Marigolds are commonly used in decor as garlands, necklaces and wreaths during Hindu weddings or in Hispanic celebrations such as Day-of-the-Dead (Nov. 1st).
Hi! I’m Karen Stauderman, a Commercial Horticulture Extension Agent for the University of Florida based out of Volusia County. Often in extension, we receive lots of questions on what to grow in Florida to make money or what may be successful in our landscapes. One way to ascertain if new crops work is to test them out in a field trial. Field trials serve as a quick glimpse into the success or failure of the crop.



Marigolds are lined up in the field and replicated. This is one month into the trial. Early spring in Florida (Late February). Click on the link for the video.
Why Marigolds?
A little background first. Small-flowered marigolds are usually found in landscape beds as colorful annuals.  However, they are also used in the cut flower industry in California, Texas and other warm weather climates. These flowers are popular at weddings in Hindu cultures and play a prominent role in décor on the Day-of-the-Dead celebrations (Nov 1st) in Hispanic cultures. The marigolds are made into decorative garlands, head wreaths, or bridal party necklaces when they tie the bright blossoms together with string.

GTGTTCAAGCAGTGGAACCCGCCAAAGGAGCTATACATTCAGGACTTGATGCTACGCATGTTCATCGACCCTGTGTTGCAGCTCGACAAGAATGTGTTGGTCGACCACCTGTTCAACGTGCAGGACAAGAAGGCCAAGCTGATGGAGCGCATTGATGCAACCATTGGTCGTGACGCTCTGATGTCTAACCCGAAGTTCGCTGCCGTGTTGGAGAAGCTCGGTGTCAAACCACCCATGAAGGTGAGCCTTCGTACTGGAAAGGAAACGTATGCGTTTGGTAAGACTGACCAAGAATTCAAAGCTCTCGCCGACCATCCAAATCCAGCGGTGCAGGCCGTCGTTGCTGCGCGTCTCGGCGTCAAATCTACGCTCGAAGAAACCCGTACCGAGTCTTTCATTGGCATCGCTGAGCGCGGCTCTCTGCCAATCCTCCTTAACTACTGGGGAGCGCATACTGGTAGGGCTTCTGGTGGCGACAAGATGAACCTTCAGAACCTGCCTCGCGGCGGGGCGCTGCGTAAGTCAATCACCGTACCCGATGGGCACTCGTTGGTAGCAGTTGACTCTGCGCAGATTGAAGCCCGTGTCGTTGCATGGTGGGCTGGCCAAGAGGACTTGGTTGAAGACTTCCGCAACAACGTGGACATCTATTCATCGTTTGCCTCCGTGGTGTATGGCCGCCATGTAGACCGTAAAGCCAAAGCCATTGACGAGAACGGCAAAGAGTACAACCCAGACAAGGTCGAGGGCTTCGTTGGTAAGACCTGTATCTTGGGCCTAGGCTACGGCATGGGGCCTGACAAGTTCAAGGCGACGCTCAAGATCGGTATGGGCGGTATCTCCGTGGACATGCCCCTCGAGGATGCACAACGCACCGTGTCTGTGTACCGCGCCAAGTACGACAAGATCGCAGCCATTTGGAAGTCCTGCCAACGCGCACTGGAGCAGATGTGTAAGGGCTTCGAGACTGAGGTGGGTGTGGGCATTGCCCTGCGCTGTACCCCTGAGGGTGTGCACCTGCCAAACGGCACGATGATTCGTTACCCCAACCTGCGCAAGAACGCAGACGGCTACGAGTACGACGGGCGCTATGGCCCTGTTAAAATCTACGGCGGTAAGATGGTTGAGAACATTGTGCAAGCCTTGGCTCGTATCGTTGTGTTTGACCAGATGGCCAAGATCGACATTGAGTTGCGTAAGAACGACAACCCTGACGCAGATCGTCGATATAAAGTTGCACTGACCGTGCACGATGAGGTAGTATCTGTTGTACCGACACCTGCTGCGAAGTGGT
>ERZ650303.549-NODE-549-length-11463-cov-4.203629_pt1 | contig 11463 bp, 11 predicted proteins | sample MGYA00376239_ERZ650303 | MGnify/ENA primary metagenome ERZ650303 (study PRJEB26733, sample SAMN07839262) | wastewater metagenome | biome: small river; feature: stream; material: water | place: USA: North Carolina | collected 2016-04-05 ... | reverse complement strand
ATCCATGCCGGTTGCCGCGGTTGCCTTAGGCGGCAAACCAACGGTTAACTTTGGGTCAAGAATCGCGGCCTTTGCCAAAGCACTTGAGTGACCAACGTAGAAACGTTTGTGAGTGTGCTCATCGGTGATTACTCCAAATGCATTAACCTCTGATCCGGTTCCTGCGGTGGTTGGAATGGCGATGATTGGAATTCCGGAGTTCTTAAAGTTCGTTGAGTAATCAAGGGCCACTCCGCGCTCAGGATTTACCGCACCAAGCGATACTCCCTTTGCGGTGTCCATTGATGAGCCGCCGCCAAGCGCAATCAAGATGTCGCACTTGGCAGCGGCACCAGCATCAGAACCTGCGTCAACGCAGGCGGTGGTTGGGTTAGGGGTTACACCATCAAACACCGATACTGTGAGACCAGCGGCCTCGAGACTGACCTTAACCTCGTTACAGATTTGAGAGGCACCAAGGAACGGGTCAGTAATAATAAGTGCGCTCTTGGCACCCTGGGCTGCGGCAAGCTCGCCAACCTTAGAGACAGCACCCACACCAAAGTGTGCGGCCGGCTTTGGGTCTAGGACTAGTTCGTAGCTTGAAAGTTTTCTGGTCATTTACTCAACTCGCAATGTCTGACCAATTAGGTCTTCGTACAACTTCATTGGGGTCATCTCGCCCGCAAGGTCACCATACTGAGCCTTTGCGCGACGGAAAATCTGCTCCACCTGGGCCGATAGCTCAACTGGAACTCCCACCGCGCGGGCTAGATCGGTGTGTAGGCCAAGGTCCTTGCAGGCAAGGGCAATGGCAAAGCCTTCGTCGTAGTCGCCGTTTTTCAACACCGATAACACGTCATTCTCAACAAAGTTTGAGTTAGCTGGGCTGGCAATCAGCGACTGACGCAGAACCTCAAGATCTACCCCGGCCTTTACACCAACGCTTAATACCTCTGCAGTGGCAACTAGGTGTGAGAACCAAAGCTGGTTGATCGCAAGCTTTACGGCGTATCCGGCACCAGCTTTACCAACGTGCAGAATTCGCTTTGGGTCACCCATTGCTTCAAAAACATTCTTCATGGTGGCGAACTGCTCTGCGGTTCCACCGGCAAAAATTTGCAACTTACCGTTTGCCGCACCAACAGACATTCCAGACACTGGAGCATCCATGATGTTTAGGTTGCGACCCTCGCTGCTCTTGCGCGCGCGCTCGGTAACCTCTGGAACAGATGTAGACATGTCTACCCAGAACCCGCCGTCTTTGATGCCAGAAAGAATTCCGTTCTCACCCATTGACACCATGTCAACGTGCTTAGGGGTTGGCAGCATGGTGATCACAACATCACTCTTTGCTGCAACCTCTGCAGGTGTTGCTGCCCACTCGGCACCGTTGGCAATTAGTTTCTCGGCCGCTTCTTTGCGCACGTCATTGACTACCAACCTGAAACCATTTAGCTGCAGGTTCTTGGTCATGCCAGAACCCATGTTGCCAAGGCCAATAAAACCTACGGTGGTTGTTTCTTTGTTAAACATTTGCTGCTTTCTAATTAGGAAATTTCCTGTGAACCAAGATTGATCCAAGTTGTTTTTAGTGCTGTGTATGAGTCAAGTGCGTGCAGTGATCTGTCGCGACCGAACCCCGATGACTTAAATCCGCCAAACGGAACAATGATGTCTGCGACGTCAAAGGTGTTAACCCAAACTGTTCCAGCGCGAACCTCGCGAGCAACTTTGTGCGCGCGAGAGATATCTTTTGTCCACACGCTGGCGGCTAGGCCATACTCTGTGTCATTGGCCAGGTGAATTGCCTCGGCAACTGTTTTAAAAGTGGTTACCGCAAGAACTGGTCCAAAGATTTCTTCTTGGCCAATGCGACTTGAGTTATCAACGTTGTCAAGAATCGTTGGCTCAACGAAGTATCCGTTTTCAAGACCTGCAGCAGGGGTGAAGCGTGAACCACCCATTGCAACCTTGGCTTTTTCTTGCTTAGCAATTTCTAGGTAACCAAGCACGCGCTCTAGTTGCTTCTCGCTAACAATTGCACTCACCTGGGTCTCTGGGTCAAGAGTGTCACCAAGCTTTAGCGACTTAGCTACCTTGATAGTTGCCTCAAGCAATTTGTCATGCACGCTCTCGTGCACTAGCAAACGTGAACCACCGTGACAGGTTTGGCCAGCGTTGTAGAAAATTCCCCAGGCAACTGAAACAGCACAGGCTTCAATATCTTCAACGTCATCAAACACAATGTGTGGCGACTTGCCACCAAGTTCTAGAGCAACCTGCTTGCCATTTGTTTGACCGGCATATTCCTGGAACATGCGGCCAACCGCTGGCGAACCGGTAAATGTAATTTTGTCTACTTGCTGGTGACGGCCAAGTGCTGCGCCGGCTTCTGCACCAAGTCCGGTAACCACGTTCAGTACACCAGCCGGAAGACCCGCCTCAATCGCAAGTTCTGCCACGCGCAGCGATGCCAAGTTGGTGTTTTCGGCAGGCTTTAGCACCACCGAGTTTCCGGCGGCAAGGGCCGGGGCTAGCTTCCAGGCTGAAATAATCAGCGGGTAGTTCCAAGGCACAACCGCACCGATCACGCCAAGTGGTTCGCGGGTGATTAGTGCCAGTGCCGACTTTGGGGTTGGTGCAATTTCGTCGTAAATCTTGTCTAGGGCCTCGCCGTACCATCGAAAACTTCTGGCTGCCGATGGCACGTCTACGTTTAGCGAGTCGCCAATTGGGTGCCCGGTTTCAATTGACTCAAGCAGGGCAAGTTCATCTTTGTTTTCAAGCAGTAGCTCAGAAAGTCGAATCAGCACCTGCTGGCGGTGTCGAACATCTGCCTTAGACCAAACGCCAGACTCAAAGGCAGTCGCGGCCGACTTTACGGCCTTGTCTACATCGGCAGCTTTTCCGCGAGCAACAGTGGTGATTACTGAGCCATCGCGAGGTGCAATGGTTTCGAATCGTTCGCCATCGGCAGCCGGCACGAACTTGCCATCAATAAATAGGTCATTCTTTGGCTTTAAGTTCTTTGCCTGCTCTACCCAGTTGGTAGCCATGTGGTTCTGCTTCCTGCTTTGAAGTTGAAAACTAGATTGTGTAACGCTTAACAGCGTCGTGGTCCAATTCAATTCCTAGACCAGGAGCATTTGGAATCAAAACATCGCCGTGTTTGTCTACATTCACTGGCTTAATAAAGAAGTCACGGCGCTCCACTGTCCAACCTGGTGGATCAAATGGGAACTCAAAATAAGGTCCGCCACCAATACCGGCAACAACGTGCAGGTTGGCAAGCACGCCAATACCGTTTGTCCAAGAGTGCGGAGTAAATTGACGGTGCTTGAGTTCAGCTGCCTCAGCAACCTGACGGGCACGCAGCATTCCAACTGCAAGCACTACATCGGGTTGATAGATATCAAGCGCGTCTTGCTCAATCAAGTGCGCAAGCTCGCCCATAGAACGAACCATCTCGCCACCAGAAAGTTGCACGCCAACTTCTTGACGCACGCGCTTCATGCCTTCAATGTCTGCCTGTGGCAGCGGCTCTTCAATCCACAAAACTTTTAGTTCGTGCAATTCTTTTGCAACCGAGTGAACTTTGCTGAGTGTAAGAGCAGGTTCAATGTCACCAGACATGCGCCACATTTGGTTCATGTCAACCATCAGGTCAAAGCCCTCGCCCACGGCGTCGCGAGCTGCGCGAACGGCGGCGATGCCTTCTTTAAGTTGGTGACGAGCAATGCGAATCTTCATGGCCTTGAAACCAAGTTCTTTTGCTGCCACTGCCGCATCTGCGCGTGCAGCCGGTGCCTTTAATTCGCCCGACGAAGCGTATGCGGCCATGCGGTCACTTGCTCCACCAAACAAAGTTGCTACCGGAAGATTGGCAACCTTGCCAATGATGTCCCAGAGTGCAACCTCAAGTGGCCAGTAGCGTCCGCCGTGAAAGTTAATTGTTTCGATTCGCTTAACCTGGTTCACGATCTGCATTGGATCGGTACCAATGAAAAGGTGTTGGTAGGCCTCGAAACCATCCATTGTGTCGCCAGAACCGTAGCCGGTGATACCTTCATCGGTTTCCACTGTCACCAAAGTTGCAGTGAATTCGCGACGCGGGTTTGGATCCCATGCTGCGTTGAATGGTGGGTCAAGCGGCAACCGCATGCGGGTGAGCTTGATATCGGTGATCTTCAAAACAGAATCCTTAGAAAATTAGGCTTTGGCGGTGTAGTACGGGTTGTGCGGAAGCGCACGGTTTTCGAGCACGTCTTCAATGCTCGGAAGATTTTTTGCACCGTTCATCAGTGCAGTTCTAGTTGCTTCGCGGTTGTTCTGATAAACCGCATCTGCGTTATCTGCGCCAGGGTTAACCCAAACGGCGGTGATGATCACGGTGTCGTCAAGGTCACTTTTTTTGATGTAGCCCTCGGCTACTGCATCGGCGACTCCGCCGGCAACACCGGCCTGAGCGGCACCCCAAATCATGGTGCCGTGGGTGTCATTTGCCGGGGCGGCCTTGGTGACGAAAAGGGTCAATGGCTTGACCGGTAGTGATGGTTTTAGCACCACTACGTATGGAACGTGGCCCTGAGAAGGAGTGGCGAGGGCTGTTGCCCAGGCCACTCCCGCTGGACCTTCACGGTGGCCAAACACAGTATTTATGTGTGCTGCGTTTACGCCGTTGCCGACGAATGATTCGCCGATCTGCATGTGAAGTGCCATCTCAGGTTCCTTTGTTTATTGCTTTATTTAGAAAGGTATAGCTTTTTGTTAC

Marigolds offer a bright option for use in wedding bouquets.
My objective is to trial six cultivars to determine if any of them are feasible for Florida in a spring planting and potential a late summer/fall planting. Your guess is as good as mine! Here is the start of my Commercial Horticulture Extension field trial that began in the early spring (February) in Central Florida. This is the first of the videos in which you’ll be allowed to follow the progress of the trial.
Check it out! Click on the link below For more information on growing marigolds in your landscape, contact your local extension agent in your county.
by Karen Stauderman
Source: UF/IFAS Pest Alert Note: All images and contents are the property of UF/IFAS.
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